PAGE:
[Manchester—Friday, 4 August 1876]

August 4th Fresh, glorious, morning. Imogen leaves us after being here one month save one day. Nelly is a strange child and but small joy to her mother who cannot make her obey and surely small joy to anybody else except her husband of 8 years old who accompanied her in his blue stockings gallantly to the station. Miss Anne Whitney and I lay on the rocks and talked and walked until noon. Mrs Batchelder and 2 shipwrecked friends put in here for harbor.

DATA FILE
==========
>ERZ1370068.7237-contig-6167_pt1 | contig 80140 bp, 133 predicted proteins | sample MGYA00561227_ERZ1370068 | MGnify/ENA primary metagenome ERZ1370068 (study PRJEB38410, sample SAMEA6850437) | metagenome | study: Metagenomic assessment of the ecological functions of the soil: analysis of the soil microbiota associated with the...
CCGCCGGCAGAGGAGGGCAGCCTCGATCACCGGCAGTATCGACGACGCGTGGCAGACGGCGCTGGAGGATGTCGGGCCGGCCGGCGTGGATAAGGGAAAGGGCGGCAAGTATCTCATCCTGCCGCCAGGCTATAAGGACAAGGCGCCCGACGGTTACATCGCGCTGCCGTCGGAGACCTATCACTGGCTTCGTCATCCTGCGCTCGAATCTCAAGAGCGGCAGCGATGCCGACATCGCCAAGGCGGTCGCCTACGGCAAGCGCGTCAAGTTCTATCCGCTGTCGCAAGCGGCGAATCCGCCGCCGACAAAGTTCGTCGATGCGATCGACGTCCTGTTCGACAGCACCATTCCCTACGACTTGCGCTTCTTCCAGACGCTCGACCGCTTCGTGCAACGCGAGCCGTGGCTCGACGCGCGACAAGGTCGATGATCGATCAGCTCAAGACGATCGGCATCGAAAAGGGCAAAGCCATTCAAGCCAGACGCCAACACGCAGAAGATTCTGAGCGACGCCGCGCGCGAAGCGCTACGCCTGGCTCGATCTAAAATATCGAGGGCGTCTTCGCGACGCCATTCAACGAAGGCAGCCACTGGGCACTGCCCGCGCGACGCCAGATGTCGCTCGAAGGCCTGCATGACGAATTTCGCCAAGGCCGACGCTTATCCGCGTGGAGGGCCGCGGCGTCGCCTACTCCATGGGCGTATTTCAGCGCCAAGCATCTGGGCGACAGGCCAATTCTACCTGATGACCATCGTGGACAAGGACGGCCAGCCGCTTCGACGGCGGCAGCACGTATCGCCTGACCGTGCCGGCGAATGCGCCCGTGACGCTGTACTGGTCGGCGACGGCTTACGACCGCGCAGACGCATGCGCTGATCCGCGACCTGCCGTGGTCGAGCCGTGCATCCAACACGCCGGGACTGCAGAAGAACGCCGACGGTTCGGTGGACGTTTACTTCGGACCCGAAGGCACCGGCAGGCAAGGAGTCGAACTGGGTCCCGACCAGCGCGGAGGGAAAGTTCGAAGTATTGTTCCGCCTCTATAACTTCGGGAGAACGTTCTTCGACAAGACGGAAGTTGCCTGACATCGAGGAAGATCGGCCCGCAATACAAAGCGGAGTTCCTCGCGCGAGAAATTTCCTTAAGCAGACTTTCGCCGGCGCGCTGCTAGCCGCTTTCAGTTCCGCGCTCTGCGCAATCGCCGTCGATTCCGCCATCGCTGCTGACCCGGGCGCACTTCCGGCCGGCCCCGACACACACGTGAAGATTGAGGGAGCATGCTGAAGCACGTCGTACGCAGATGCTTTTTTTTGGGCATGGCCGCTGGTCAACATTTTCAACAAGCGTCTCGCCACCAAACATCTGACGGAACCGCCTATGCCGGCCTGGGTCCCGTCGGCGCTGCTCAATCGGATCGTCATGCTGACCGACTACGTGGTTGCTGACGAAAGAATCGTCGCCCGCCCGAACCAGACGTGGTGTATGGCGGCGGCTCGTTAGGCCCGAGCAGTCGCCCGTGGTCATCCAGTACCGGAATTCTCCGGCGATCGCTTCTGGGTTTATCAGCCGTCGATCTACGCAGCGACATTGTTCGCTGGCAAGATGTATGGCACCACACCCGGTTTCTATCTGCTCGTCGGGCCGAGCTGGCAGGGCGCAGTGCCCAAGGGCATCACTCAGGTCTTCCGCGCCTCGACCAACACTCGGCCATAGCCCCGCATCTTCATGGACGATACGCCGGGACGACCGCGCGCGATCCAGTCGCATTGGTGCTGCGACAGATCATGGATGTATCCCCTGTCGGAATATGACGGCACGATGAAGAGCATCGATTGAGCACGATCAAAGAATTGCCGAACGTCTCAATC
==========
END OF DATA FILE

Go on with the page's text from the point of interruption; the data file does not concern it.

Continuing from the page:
In the afternoon we read a new poem by Swinburne called The Deserted Garden and a magnificent drift of poems by Browning. He knows no peer. As Miss Whitney read, her noble face breaking into soft curves and lovely smiles when the waves of music touched her, I thought I had seldom seen so noble and beautiful a creature. She has so much power and has needed to bring it to the front so firmly, to sustain herself in the bold career that one sometimes loses sight utterly of the sweetness which is really hers.


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